Another problem linked to bad clinical trial practices if the fact that the results reported in scientific publications sometimes differ from the actual results obtained during the trial. Indeed, many types of documents are produced during a clinical trial such as blood tests, medical imagery, surveys, etc. At the end of each phase of the clinical trial, a paper is often published in scientific magazines presenting a summary of the results. As these papers are widely spread, reaching the scientific and medical communities as well as regulators that negotiate drug prices, it is in the pharmaceutical company’s interest to present positive outcomes. In this context, blockchain technology appears to be a great tool for doctors or regulators to make sure that what is mentioned in the publication corresponds to the actual results produced during the clinical trial.
Finally, it is essential to control the identities of the people managing the clinical trial both from the administrative and medical side in order to avoid conflicts of interest. For instance, the statistician interpreting the results should not be involved with the pharmaceutical company running the trial. If we go further with the implementation of blockchain technology, we could imagine that all the people involved should build a digital identity on the blockchain based on irrefutable documents. That way, it could be easier to audit and remove any conflict of interest. Solving Big Pharma’s Trust Issues With Blockchain
Better instead of more marketing?
Part of the reason why the pharmaceutical industry ranks among the last industries in terms of public trust is the abusive use of marketing for OTC drugs that have just been released into the market and whose advert effects are still uncertain. More and more, patients believe that the health sector is more focused on making profit than addressing social and public health issues. But in the light of the elements discussed above, shouldn’t pharmaceutical companies focus more on cleaning their image than constantly trying to sell their products? If firms like Bayer or Servier communicate on the fact that they use technologies like blockchain (without getting too technical, of course) that would allow individuals to check by themselves that the allegations mentioned in a commercial are actually based on scientific and authentic evidence. We often see companies outside of the health care industry trying to improve their image by leveraging the quality of their products but too few are the pharma firms that take the same path. The use of blockchain technology can truly become a quality label that can help Big Pharmas regain the public’s trust. Solving Big Pharma’s Trust Issues With Blockchain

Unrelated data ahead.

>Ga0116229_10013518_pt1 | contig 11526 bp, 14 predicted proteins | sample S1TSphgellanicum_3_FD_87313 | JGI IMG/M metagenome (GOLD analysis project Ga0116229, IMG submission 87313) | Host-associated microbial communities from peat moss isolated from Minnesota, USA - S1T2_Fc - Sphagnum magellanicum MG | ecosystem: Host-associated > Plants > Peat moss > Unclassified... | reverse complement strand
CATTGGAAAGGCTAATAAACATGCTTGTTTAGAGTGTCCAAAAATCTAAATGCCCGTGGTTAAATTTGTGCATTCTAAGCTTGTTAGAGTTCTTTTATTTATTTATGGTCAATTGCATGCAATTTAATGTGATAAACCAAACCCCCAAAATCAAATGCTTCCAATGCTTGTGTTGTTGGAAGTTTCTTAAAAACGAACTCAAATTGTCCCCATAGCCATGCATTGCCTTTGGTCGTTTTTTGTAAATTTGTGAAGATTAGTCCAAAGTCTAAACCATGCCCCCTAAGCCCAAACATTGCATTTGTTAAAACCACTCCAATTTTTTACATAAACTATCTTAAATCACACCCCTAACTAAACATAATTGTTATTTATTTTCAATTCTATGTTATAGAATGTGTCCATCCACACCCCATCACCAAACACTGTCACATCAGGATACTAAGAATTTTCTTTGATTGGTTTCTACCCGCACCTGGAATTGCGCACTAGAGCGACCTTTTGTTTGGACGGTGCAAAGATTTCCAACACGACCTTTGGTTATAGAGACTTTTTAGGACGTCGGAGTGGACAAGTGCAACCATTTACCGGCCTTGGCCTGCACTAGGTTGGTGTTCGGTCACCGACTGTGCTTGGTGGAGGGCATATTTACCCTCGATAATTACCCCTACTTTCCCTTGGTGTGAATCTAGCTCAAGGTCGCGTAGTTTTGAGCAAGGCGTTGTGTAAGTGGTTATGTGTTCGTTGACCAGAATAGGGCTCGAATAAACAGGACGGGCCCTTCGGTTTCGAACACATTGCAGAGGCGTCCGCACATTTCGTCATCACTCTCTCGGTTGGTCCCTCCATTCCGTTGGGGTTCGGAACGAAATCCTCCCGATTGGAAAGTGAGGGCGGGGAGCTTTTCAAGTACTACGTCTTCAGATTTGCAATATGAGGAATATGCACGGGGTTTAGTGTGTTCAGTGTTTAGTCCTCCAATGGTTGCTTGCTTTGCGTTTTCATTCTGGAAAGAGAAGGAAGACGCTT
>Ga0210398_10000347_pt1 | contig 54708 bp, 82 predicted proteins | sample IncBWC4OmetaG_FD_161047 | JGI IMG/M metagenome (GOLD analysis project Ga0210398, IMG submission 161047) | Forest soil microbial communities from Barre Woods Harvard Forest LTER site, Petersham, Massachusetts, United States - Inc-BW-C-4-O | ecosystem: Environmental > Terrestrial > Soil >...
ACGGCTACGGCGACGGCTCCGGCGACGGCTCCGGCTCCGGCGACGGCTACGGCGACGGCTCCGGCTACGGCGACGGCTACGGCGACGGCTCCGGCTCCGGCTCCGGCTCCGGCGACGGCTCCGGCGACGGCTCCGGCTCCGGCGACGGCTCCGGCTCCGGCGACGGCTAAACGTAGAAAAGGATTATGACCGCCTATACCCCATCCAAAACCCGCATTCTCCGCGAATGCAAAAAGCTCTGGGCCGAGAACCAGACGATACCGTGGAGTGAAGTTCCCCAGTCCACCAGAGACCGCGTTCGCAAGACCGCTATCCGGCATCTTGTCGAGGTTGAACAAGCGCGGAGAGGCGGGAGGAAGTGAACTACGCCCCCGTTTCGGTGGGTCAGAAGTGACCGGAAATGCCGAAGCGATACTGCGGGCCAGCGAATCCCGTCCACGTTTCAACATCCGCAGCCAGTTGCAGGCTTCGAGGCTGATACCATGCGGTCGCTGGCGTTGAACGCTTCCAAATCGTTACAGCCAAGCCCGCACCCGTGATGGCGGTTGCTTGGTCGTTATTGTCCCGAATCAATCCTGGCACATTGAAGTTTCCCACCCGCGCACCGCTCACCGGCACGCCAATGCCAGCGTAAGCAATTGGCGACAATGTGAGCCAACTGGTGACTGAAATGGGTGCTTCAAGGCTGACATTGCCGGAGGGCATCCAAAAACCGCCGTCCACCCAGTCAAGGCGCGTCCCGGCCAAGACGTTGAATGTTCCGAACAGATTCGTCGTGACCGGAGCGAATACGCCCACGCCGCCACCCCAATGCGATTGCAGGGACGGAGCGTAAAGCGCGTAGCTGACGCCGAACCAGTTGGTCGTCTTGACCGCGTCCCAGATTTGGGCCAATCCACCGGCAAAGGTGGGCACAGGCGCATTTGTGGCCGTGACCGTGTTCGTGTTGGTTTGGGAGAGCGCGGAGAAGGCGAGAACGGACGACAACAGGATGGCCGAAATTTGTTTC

Is the pharma industry ready for more transparency?
Blockchain technology can radically change clinical trial practices. It can bring more transparency and therefore more trust. But as everything in the pharmaceutical world, the decision to implement this technology will be taken upon the benefit/risk balance. Therefore, it is important to also consider the downsides of blockchain from the perspective of a Big Pharma.
A 2016 Edelman study shows that 85% of the people consider quality and safety as their priority when it comes to health care. The study also reports that the sector is running short of trust-building behaviours such as transparency. These two facts are inextricably linked to the respect of clinical trial’s good practices among other elements.
As discussed above, opaque processes are clearly in the pharmaceutical company’s advantage. The question is to know if the firm would rather keep the bad practices and continue losing public trust or agree to more transparency and therefore improve its image. Solving Big Pharma’s Trust Issues With Blockchain
If the public is particularly sensitive to the image of Big Pharmas it is because health companies are expected to be models in terms of social responsibility. They should put public health on top of their list of priorities instead of profit just as the people often place their well-being and health above financial considerations. This gap between what is expect and what the reality reflects is what creates deception and an erosion of trust.